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The Dark Side of the Sun (SF) - Terry Pratchett ***(*)

Terry Pratchett was a great writer of humorous fantasy novels, but not everyone knows he tried his hand at straight science fiction before starting on the Discworld books. I had a real problem rating this book - I really need to be able to give it four stars for ideas and three for quality of writing.

Pratchett takes us on a whirlwind trip (there's probably not more than about 50,000 words in the book, but he packs a huge amount in) around a future universe where there a few humanish species (plus intelligent robots and a couple of strange entities like a conscious planet that acts as a bank), living in the shadow of a much older, mysterious disappeared species known as the Jokers, who left behind vast, incomprehensible monuments. The central character, Dom Salabos, is about to take over his planet-wide family company... except first he has to survive increasingly frequent attempts on his life and to discover a destiny put in place by his father.

To get the less positive bits out of the way, it's not a particularly original plot, and Pratchett is still finding his feet as an author - it can sometimes be difficult to follow his writing, and the whole thing is incredibly rushed (the love interest, for example, is introduced so late in the book that she (one of the few female significant characters) is little more than a caricature. Equally, some really interesting settings which look designed to be the locations for interesting set pieces (a maze planet, for example) are just used in the background, suggesting this was perhaps intended to be a significantly longer book. Perhaps the weakest aspect is 'probability math', a version of Asimov's psychohistory on steroids, which is even more improbable (ahem) than the original and is tied into a kind of many worlds hypothesis universe.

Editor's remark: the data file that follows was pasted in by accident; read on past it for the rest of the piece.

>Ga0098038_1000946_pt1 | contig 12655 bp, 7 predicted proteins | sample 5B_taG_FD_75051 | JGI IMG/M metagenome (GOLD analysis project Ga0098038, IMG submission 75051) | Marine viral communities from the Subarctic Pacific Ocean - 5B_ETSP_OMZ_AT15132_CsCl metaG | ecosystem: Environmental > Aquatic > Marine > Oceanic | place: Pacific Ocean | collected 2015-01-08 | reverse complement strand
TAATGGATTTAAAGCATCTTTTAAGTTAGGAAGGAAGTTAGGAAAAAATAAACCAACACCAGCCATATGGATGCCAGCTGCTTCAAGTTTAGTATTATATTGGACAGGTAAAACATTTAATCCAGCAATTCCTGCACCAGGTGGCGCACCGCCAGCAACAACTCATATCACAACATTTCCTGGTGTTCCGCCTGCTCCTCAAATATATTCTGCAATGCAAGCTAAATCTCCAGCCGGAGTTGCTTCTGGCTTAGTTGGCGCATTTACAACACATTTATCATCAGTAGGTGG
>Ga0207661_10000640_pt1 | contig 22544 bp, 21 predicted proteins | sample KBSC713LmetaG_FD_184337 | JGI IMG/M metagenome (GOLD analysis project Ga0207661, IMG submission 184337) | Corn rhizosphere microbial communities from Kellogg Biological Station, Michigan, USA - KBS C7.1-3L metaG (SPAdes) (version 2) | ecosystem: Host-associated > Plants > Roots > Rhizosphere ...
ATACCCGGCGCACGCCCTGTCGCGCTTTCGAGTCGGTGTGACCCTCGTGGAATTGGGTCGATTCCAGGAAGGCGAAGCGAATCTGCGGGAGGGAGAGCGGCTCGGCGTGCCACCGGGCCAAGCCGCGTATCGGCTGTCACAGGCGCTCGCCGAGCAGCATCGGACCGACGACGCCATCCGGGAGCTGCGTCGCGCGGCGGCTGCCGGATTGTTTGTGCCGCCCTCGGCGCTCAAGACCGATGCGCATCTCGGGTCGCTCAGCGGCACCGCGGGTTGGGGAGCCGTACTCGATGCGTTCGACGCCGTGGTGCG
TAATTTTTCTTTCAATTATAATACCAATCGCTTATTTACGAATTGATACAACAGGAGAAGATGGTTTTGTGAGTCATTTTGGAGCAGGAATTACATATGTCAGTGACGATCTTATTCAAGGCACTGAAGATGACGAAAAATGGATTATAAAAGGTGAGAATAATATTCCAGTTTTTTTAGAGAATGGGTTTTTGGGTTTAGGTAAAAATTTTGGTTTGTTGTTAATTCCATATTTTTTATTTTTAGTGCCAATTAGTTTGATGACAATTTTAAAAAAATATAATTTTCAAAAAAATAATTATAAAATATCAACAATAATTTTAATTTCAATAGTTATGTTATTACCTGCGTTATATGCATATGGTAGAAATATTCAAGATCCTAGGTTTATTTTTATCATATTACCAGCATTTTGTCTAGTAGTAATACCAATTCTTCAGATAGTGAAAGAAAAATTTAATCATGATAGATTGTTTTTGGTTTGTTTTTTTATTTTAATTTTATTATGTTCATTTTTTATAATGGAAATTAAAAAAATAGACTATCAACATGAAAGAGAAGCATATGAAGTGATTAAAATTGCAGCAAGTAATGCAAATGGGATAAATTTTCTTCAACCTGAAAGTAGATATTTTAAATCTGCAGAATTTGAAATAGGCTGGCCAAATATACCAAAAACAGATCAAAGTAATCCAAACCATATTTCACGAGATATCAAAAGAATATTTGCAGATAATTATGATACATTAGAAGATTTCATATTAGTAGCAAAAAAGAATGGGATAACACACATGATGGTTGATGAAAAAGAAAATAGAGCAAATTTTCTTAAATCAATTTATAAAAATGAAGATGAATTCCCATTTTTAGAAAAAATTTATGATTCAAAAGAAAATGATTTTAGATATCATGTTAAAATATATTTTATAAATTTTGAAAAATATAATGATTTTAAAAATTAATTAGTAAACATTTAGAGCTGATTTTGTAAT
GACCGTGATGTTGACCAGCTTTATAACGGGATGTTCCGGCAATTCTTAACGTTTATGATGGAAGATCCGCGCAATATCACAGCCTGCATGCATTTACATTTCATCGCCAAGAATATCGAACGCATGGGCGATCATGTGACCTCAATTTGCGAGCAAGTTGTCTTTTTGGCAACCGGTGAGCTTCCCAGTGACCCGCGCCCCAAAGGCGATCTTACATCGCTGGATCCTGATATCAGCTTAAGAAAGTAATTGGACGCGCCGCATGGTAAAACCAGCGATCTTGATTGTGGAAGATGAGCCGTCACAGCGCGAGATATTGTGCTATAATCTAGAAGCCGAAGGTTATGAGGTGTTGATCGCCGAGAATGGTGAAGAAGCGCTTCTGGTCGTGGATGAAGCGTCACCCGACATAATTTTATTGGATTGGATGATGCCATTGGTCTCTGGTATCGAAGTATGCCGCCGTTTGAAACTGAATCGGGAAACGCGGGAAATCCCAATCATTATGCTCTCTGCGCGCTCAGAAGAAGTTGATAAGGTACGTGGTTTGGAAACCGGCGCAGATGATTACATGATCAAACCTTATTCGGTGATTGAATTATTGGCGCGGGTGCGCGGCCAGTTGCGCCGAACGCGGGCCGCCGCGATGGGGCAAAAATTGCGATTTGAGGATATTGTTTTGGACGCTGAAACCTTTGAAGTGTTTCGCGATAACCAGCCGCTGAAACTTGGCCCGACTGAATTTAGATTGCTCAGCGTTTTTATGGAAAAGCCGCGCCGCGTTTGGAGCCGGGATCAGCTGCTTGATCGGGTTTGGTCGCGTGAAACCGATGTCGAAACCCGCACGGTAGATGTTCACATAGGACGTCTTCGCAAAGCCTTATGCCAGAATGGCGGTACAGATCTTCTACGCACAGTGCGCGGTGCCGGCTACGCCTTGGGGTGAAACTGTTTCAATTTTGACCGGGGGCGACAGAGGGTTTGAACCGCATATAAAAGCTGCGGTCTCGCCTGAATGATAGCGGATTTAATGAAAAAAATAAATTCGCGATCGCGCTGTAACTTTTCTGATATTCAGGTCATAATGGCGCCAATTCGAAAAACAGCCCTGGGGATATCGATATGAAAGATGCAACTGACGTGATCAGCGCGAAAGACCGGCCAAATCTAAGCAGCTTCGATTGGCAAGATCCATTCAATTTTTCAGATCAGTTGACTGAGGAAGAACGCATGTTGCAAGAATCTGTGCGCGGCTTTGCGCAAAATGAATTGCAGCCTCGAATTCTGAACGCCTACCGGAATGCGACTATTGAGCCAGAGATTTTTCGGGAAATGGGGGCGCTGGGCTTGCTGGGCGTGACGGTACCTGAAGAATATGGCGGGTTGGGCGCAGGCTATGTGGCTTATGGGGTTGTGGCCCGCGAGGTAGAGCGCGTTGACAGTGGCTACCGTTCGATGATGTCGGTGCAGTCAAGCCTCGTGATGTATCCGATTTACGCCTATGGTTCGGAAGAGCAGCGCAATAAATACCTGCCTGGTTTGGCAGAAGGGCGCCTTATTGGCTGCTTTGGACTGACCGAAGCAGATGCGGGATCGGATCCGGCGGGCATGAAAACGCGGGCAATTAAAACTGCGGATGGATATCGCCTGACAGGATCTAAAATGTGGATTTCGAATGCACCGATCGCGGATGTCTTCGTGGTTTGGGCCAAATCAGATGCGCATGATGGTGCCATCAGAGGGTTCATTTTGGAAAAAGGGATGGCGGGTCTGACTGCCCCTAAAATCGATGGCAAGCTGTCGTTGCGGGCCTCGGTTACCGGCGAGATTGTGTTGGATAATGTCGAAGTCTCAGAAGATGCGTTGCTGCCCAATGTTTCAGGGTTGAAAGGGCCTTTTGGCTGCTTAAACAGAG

However, on the plus side, there's loads of invention here. Although some aliens are classic humans in a different shape, others are genuinely alien-feeling. There's lots of fun technology (including a sarky robot that puts Marvin the paranoid android to shame) and Pratchett piles on the content, from an inverted society where the rich lead very spartan lives to the aforementioned one-of-a-kind conscious oddities. For Discworld fans, you will even find a couple of religious concepts (Hogswatchnight and Small Gods) that he reused in his fantasy books.

It's a fascinating period piece (first published in 1976), both for Pratchett fans to see how his writing evolved and as a piece of idea-packed, if imperfectly written, science fiction.

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Review by Brian Clegg


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